Thursday, 15 February 2018

Film Review | The Post (2018)

image source: dreamworks pictures/20th century fox/amblin entertainment

Written during the Trump campaign trail and released during his presidency, Steven Spielberg’s The Post could not have arrived at a more poignant turning point in America’s governmental and political history. After reading Washington Post publisher Katherine Graham’s memoir Personal History, screenwriter Liz Hannah took her monumentally inspirational story and turned it into a viable script which would eventually be sold soon after, becoming Hannah’s first feature film.

Quickly enlisting Spielberg as director, and Tom Hanks and Meryl Streep in the leading roles of Graham and executive editor of The Washington Post Ben Bradlee. Once production began, screenwriter Josh Singer (Spotlight) was partnered with Hannah, to aid the on-set writing experience that Hannah did not have. 

Seen as a spiritual prequel to Alan J. Pakula’s 1976 political thriller All the President’s Men, The Post establishes and explores not only the beginnings of Richard Nixon’s fall from grace but a cover-up that spanned thirty years and ran within four administrations inside the White House. 

The classified secrets were revealed via the Pentagon Papers; former United States military analyst Daniel Ellsberg (portrayed by Matthew Rhys) released the top-secret files, which detailed a study of decision-making within the U.S. Government relating to the actions made during the Vietnam War, including the notion that the war was never going to be won. 

Ellsberg leaked these documents first to The New York Times, who published the report promptly on their front page in 1971. After assistant editor for The Washington Post Ben Bagdikan (portrayed by Bob Odenkirk) tracks Ellsberg down, Ellsberg provides Bagdikan with copies of the Pentagon Papers given to The Times. Spielberg ups the stakes – and pace – once Bradlee and his team have their hands on the papers and demonstrates the power and necessity of free press and its role ‘to serve the governed, not the governors.’ 


Spielberg navigates the complexities and tribulations presented in The Post with little to no generic action. He does so by utilizing the frenzy and fast-paced nature of newsrooms and the intensity of boardroom meetings to enforce a rapid tempo, keeping the narrative moving forward without falling prey to the inevitable lulls found in some political thrillers. There’s also the impact and significance of Graham’s personal story as publisher of The Post, defined by Hanks as ‘the week Katherine Graham became Katherine Graham.’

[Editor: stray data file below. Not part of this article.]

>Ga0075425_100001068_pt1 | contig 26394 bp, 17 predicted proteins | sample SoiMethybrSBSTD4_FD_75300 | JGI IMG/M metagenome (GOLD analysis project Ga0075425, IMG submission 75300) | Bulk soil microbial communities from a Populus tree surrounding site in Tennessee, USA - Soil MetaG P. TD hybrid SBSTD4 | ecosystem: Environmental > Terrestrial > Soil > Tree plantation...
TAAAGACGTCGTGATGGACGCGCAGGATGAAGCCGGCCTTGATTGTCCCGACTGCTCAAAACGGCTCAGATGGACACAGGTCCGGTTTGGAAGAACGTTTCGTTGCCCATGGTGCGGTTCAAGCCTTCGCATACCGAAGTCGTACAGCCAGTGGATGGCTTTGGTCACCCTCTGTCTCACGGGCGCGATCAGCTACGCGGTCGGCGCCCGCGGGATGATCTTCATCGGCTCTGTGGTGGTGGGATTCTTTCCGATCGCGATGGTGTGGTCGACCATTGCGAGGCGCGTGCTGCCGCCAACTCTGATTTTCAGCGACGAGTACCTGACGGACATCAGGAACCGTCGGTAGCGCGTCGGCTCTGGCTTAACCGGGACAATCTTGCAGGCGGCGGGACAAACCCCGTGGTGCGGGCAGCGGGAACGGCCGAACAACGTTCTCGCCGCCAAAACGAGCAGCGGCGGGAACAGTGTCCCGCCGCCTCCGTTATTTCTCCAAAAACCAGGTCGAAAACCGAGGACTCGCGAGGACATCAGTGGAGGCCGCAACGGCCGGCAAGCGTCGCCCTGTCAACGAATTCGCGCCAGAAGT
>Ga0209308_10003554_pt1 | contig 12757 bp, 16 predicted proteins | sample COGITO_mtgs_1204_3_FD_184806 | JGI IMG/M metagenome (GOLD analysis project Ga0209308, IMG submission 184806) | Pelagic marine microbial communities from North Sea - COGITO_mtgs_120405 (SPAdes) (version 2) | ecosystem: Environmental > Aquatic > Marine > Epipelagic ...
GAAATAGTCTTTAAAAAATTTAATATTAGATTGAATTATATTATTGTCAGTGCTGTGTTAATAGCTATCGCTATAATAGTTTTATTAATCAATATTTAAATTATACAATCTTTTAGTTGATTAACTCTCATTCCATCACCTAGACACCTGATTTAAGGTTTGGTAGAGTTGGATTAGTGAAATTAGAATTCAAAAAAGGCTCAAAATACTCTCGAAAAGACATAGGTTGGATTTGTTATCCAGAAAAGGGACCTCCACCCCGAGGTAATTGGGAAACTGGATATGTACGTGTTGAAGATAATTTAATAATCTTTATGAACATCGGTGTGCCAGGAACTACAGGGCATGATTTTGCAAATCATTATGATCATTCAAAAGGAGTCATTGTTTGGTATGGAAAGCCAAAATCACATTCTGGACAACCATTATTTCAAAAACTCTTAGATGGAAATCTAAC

This journey also sheds light on the reality for many women in Graham’s field, especially when it came to what happened in a boardroom when a woman of significant power such as Graham would be surrounded by men essentially dictating her decisions for her, as depicted in the film. Graham’s rise to power – and the prominent rise in her self-confidence – is what ultimately steals the show, alongside Streep’s adaptability as an actress to portray a prominent figure such as Graham in the most formative week of her life. 

Some may say that Bradlee was instrumental Graham’s confidence and success; his brashness and bravado - demonstrated by Hanks - in the newsroom amongst his colleagues suggests his prominence and power as an executive editor. However, Graham ultimately has the last say in every matter presented, and she is certainly not swayed by even her closest colleagues. During its climatic peak, there is a chaotic conference call where Michael Kahn and Sarah Broshar’s editing translates the male voices simultaneously speaking feel like Graham’s conscious. She stays silent throughout the calamity, knowing that when they finish ‘mansplaining’, she gets the final say. She knows that she has the deciding power, and she owns it. 

That’s the heart of The Post; it’s the growth of Graham’s self-confidence and trust within herself that allows her to preside over The Washington Post during a crucial two-year period between the publishing of the Pentagon Papers in 1971, and reporters Bob Woodward and Carl Bernstein’s investigation that would uncover the famed Watergate scandal. 

The Spielberg delicacy is in full force, utilizing his signature long continuous shots, meticulously cluttered and realistic set designs and slow zooms to keep characters captivating in notable moments (in collaboration with Janusz Kaminski and his beautifully muted yet tonal cinematography). 

All this, of course, is set in front of a dramatically crucial score provided by long-time collaborator John Williams, who strangely yet perfectly combines his recognizably orchestral compositions with light but noticeable electronic elements that fill silent moments with a strange tenseness. 

In an era marred with ‘fake news’ and another administration trying to silence the free press, The Post is not only an important film for this point in time, but an imperative time capsule demonstrating that shady, distrustful and misleading events occurring behind the closed doors of the White House cannot be hidden forever. It will rear its ugly head in one way or another, whether that be through leaked documents or scandalous tapes obtained after an investigation into a break-in to a certain Democratic National Committee headquarters at a certain office complex. 

Who knows, history does repeat itself after all. 

The Post is in UK cinemas now, distributed by Universal Pictures.


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